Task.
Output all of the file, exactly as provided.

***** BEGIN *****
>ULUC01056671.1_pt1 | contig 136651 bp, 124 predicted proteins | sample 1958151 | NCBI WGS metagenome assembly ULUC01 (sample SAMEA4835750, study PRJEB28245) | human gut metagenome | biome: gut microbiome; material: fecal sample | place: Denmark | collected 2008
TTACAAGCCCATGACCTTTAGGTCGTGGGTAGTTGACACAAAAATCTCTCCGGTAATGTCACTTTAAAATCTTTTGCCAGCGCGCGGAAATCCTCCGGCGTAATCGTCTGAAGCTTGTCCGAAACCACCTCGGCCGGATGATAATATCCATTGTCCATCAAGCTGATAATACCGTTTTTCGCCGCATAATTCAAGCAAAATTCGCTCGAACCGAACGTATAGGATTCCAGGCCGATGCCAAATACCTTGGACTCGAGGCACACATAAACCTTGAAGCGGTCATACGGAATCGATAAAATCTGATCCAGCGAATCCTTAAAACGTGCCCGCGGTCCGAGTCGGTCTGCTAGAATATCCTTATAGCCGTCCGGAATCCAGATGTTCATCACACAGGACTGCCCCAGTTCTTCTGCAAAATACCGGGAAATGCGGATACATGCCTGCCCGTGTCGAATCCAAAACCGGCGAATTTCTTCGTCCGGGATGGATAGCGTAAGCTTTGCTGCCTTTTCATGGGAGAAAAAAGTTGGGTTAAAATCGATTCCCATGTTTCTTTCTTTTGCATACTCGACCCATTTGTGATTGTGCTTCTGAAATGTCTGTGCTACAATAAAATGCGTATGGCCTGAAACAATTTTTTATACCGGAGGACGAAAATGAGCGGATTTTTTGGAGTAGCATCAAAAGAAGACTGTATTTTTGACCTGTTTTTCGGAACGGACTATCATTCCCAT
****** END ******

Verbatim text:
>ULUC01056671.1_pt1 | contig 136651 bp, 124 predicted proteins | sample 1958151 | NCBI WGS metagenome assembly ULUC01 (sample SAMEA4835750, study PRJEB28245) | human gut metagenome | biome: gut microbiome; material: fecal sample | place: Denmark | collected 2008
TTACAAGCCCATGACCTTTAGGTCGTGGGTAGTTGACACAAAAATCTCTCCGGTAATGTCACTTTAAAATCTTTTGCCAGCGCGCGGAAATCCTCCGGCGTAATCGTCTGAAGCTTGTCCGAAACCACCTCGGCCGGATGATAATATCCATTGTCCATCAAGCTGATAATACCGTTTTTCGCCGCATAATTCAAGCAAAATTCGCTCGAACCGAACGTATAGGATTCCAGGCCGATGCCAAATACCTTGGACTCGAGGCACACATAAACCTTGAAGCGGTCATACGGAATCGATAAAATCTGATCCAGCGAATCCTTAAAACGTGCCCGCGGTCCGAGTCGGTCTGCTAGAATATCCTTATAGCCGTCCGGAATCCAGATGTTCATCACACAGGACTGCCCCAGTTCTTCTGCAAAATACCGGGAAATGCGGATACATGCCTGCCCGTGTCGAATCCAAAACCGGCGAATTTCTTCGTCCGGGATGGATAGCGTAAGCTTTGCTGCCTTTTCATGGGAGAAAAAAGTTGGGTTAAAATCGATTCCCATGTTTCTTTCTTTTGCATACTCGACCCATTTGTGATTGTGCTTCTGAAATGTCTGTGCTACAATAAAATGCGTATGGCCTGAAACAATTTTTTATACCGGAGGACGAAAATGAGCGGATTTTTTGGAGTAGCATCAAAAGAAGACTGTATTTTTGACCTGTTTTTCGGAACGGACTATCATTCCCAT